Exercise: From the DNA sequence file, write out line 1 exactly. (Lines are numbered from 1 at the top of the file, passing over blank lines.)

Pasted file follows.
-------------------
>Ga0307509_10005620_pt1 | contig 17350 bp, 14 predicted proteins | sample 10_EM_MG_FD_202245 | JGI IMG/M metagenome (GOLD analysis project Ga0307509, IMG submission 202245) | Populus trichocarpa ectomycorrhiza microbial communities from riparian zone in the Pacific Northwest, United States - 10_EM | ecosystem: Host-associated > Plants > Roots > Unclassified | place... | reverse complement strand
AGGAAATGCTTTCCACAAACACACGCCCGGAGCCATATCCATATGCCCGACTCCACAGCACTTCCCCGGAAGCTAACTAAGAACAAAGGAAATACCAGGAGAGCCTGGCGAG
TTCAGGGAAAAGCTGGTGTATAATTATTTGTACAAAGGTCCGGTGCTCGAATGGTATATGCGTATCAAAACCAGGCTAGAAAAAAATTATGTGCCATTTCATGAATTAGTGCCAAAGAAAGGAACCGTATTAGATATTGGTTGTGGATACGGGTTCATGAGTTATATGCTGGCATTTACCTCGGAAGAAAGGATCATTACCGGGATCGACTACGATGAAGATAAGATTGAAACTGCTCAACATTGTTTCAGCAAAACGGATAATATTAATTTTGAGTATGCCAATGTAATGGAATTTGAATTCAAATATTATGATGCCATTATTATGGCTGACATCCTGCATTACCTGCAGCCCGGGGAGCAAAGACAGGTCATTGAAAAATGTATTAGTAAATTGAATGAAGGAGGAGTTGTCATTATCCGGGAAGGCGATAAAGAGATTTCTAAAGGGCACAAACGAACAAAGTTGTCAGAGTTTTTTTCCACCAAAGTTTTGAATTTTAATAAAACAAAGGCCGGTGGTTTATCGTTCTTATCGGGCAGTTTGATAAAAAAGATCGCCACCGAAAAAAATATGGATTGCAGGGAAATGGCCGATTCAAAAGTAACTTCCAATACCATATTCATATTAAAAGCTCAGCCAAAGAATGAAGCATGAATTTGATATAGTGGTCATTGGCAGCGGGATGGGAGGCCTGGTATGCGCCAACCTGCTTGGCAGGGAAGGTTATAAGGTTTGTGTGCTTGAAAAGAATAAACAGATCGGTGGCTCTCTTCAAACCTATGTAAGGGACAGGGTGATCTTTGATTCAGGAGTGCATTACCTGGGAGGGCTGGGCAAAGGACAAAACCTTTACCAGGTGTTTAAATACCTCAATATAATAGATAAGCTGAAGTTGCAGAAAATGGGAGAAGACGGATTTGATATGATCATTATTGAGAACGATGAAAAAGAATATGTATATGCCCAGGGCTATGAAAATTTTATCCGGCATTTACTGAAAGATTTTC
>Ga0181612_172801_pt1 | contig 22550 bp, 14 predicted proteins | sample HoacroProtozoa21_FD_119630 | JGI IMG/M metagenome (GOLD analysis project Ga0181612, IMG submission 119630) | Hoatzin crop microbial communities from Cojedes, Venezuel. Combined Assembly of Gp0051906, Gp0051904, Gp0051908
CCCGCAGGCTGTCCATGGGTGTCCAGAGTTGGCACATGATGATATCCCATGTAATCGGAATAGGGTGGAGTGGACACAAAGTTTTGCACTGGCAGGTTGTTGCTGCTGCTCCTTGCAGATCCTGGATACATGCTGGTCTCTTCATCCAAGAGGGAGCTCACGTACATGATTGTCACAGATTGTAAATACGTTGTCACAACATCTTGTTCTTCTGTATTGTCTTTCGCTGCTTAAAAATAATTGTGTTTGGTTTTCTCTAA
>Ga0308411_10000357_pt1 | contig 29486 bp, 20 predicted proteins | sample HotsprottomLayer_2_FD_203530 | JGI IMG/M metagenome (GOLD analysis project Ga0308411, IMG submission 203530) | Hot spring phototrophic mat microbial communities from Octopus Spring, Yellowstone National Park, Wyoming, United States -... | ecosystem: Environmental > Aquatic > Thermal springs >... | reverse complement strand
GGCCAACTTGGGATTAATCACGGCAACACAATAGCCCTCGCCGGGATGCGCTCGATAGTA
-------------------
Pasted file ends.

>Ga0307509_10005620_pt1 | contig 17350 bp, 14 predicted proteins | sample 10_EM_MG_FD_202245 | JGI IMG/M metagenome (GOLD analysis project Ga0307509, IMG submission 202245) | Populus trichocarpa ectomycorrhiza microbial communities from riparian zone in the Pacific Northwest, United States - 10_EM | ecosystem: Host-associated > Plants > Roots > Unclassified | place... | reverse complement strand